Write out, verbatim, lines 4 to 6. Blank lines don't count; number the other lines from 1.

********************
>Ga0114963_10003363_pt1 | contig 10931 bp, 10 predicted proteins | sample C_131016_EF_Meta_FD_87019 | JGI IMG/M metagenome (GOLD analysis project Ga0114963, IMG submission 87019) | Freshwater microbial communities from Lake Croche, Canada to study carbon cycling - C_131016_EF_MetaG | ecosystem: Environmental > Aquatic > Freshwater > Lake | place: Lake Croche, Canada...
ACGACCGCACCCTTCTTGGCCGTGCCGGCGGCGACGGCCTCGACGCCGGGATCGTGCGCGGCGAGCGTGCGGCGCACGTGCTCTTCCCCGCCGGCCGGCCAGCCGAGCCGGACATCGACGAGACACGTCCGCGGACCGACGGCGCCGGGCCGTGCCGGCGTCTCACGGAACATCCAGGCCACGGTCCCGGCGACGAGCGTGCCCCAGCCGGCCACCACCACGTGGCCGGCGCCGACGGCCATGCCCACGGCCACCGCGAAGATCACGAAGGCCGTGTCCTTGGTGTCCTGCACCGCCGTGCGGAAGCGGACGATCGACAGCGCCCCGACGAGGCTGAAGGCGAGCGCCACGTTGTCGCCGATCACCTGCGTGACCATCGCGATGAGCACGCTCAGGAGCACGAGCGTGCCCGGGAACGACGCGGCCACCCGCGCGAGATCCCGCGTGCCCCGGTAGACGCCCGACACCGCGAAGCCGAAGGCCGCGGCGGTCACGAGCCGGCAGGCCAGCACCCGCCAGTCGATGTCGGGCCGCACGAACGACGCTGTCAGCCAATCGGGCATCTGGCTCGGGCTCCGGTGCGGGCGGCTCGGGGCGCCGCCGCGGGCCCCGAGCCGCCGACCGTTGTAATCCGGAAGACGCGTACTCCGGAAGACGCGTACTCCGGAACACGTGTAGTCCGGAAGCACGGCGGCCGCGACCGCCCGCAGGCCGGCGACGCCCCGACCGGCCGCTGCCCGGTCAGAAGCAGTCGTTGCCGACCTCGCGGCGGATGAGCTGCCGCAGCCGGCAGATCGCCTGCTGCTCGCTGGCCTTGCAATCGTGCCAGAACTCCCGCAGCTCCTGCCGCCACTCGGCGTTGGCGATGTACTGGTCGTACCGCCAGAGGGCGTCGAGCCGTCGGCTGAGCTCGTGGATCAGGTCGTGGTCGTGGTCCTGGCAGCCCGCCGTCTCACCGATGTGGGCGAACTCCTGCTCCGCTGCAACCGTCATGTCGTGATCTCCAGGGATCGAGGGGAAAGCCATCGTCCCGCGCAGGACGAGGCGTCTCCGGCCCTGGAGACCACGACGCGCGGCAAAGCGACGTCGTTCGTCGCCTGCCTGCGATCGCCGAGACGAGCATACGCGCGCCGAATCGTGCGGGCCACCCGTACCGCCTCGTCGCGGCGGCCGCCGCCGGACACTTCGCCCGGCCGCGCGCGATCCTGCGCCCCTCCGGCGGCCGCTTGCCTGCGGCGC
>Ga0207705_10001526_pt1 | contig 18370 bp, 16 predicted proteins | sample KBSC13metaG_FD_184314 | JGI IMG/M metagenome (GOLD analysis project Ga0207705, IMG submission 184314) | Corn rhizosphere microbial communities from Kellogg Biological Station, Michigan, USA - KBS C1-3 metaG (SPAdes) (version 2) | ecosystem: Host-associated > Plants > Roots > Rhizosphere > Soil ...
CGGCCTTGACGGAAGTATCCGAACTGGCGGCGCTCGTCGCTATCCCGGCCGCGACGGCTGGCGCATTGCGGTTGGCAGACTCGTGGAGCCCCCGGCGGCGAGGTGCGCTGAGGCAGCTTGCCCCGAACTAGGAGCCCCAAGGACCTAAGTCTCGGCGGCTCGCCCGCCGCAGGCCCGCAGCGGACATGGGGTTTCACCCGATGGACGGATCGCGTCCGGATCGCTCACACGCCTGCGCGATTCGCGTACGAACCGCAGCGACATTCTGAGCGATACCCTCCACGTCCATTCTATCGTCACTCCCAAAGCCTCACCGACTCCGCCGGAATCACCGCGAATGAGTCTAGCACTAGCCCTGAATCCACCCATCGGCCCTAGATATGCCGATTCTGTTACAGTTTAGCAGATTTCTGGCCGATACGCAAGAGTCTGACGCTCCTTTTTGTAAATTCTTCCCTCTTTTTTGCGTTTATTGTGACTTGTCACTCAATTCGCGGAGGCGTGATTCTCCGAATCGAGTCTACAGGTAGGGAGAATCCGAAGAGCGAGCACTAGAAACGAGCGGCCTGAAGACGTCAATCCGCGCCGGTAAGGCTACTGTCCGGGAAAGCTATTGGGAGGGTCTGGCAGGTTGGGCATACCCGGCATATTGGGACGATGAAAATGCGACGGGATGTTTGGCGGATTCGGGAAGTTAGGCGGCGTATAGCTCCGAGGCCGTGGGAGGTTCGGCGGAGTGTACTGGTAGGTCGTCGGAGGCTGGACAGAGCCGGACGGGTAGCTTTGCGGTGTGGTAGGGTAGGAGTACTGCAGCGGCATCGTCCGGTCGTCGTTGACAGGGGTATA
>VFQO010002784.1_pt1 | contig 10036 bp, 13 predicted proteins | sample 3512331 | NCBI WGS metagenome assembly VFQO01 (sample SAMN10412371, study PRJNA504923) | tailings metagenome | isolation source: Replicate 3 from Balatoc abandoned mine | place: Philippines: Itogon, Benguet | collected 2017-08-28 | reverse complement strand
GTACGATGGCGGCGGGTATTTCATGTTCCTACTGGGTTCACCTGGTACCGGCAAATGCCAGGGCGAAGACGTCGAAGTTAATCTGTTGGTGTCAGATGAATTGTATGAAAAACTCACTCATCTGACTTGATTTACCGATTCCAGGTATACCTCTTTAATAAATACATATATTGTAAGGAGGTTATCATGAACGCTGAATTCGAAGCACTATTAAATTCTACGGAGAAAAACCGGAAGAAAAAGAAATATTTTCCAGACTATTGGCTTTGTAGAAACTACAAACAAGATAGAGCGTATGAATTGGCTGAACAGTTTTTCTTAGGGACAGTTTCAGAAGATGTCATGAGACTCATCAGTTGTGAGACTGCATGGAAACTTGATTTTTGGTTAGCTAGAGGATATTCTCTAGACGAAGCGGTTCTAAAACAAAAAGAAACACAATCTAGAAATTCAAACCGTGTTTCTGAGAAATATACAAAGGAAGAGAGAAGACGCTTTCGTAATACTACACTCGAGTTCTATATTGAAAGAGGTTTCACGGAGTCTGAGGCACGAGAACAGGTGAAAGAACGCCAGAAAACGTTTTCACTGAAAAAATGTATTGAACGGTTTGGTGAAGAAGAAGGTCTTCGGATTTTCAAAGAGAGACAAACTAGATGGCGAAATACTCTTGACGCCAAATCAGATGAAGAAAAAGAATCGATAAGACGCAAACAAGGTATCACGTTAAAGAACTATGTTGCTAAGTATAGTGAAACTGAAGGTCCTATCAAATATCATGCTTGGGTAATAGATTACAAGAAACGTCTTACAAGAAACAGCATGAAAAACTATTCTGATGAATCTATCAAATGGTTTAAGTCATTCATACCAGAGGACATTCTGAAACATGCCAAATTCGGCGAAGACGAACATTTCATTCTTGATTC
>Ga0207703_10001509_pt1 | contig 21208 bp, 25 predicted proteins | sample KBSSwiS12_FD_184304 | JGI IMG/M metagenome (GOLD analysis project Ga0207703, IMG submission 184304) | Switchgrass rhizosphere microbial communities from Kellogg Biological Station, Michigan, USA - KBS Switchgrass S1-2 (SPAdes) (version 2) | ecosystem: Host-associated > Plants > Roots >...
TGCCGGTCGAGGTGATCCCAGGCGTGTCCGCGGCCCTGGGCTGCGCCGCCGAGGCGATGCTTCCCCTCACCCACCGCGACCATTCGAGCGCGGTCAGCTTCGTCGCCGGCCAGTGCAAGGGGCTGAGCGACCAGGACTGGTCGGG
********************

CGGCCTTGACGGAAGTATCCGAACTGGCGGCGCTCGTCGCTATCCCGGCCGCGACGGCTGGCGCATTGCGGTTGGCAGACTCGTGGAGCCCCCGGCGGCGAGGTGCGCTGAGGCAGCTTGCCCCGAACTAGGAGCCCCAAGGACCTAAGTCTCGGCGGCTCGCCCGCCGCAGGCCCGCAGCGGACATGGGGTTTCACCCGATGGACGGATCGCGTCCGGATCGCTCACACGCCTGCGCGATTCGCGTACGAACCGCAGCGACATTCTGAGCGATACCCTCCACGTCCATTCTATCGTCACTCCCAAAGCCTCACCGACTCCGCCGGAATCACCGCGAATGAGTCTAGCACTAGCCCTGAATCCACCCATCGGCCCTAGATATGCCGATTCTGTTACAGTTTAGCAGATTTCTGGCCGATACGCAAGAGTCTGACGCTCCTTTTTGTAAATTCTTCCCTCTTTTTTGCGTTTATTGTGACTTGTCACTCAATTCGCGGAGGCGTGATTCTCCGAATCGAGTCTACAGGTAGGGAGAATCCGAAGAGCGAGCACTAGAAACGAGCGGCCTGAAGACGTCAATCCGCGCCGGTAAGGCTACTGTCCGGGAAAGCTATTGGGAGGGTCTGGCAGGTTGGGCATACCCGGCATATTGGGACGATGAAAATGCGACGGGATGTTTGGCGGATTCGGGAAGTTAGGCGGCGTATAGCTCCGAGGCCGTGGGAGGTTCGGCGGAGTGTACTGGTAGGTCGTCGGAGGCTGGACAGAGCCGGACGGGTAGCTTTGCGGTGTGGTAGGGTAGGAGTACTGCAGCGGCATCGTCCGGTCGTCGTTGACAGGGGTATA
>VFQO010002784.1_pt1 | contig 10036 bp, 13 predicted proteins | sample 3512331 | NCBI WGS metagenome assembly VFQO01 (sample SAMN10412371, study PRJNA504923) | tailings metagenome | isolation source: Replicate 3 from Balatoc abandoned mine | place: Philippines: Itogon, Benguet | collected 2017-08-28 | reverse complement strand
GTACGATGGCGGCGGGTATTTCATGTTCCTACTGGGTTCACCTGGTACCGGCAAATGCCAGGGCGAAGACGTCGAAGTTAATCTGTTGGTGTCAGATGAATTGTATGAAAAACTCACTCATCTGACTTGATTTACCGATTCCAGGTATACCTCTTTAATAAATACATATATTGTAAGGAGGTTATCATGAACGCTGAATTCGAAGCACTATTAAATTCTACGGAGAAAAACCGGAAGAAAAAGAAATATTTTCCAGACTATTGGCTTTGTAGAAACTACAAACAAGATAGAGCGTATGAATTGGCTGAACAGTTTTTCTTAGGGACAGTTTCAGAAGATGTCATGAGACTCATCAGTTGTGAGACTGCATGGAAACTTGATTTTTGGTTAGCTAGAGGATATTCTCTAGACGAAGCGGTTCTAAAACAAAAAGAAACACAATCTAGAAATTCAAACCGTGTTTCTGAGAAATATACAAAGGAAGAGAGAAGACGCTTTCGTAATACTACACTCGAGTTCTATATTGAAAGAGGTTTCACGGAGTCTGAGGCACGAGAACAGGTGAAAGAACGCCAGAAAACGTTTTCACTGAAAAAATGTATTGAACGGTTTGGTGAAGAAGAAGGTCTTCGGATTTTCAAAGAGAGACAAACTAGATGGCGAAATACTCTTGACGCCAAATCAGATGAAGAAAAAGAATCGATAAGACGCAAACAAGGTATCACGTTAAAGAACTATGTTGCTAAGTATAGTGAAACTGAAGGTCCTATCAAATATCATGCTTGGGTAATAGATTACAAGAAACGTCTTACAAGAAACAGCATGAAAAACTATTCTGATGAATCTATCAAATGGTTTAAGTCATTCATACCAGAGGACATTCTGAAACATGCCAAATTCGGCGAAGACGAACATTTCATTCTTGATTC